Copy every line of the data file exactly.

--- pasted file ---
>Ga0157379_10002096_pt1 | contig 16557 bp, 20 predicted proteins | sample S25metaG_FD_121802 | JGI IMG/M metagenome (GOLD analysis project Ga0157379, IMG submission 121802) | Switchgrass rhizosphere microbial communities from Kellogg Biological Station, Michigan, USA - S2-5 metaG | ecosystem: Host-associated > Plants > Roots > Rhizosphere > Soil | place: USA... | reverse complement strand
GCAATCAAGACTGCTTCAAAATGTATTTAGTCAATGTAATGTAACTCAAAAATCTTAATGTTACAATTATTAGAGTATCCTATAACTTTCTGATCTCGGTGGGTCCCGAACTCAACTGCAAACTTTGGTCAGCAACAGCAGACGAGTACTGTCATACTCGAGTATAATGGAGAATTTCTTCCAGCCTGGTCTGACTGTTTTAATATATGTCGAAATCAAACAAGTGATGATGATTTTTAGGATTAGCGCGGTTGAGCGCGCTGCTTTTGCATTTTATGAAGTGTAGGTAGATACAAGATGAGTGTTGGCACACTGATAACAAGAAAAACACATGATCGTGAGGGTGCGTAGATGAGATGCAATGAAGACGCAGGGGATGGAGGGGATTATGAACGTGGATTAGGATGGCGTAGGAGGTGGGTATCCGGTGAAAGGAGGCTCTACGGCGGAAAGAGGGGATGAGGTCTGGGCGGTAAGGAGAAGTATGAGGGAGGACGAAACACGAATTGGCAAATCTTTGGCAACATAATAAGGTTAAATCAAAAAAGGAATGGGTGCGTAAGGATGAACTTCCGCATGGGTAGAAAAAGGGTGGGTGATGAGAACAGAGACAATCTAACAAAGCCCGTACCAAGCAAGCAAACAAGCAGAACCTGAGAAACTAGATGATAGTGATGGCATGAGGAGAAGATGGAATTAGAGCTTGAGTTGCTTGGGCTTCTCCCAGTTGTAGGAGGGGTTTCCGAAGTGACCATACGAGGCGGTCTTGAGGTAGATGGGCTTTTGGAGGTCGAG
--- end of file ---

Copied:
>Ga0157379_10002096_pt1 | contig 16557 bp, 20 predicted proteins | sample S25metaG_FD_121802 | JGI IMG/M metagenome (GOLD analysis project Ga0157379, IMG submission 121802) | Switchgrass rhizosphere microbial communities from Kellogg Biological Station, Michigan, USA - S2-5 metaG | ecosystem: Host-associated > Plants > Roots > Rhizosphere > Soil | place: USA... | reverse complement strand
GCAATCAAGACTGCTTCAAAATGTATTTAGTCAATGTAATGTAACTCAAAAATCTTAATGTTACAATTATTAGAGTATCCTATAACTTTCTGATCTCGGTGGGTCCCGAACTCAACTGCAAACTTTGGTCAGCAACAGCAGACGAGTACTGTCATACTCGAGTATAATGGAGAATTTCTTCCAGCCTGGTCTGACTGTTTTAATATATGTCGAAATCAAACAAGTGATGATGATTTTTAGGATTAGCGCGGTTGAGCGCGCTGCTTTTGCATTTTATGAAGTGTAGGTAGATACAAGATGAGTGTTGGCACACTGATAACAAGAAAAACACATGATCGTGAGGGTGCGTAGATGAGATGCAATGAAGACGCAGGGGATGGAGGGGATTATGAACGTGGATTAGGATGGCGTAGGAGGTGGGTATCCGGTGAAAGGAGGCTCTACGGCGGAAAGAGGGGATGAGGTCTGGGCGGTAAGGAGAAGTATGAGGGAGGACGAAACACGAATTGGCAAATCTTTGGCAACATAATAAGGTTAAATCAAAAAAGGAATGGGTGCGTAAGGATGAACTTCCGCATGGGTAGAAAAAGGGTGGGTGATGAGAACAGAGACAATCTAACAAAGCCCGTACCAAGCAAGCAAACAAGCAGAACCTGAGAAACTAGATGATAGTGATGGCATGAGGAGAAGATGGAATTAGAGCTTGAGTTGCTTGGGCTTCTCCCAGTTGTAGGAGGGGTTTCCGAAGTGACCATACGAGGCGGTCTTGAGGTAGATGGGCTTTTGGAGGTCGAG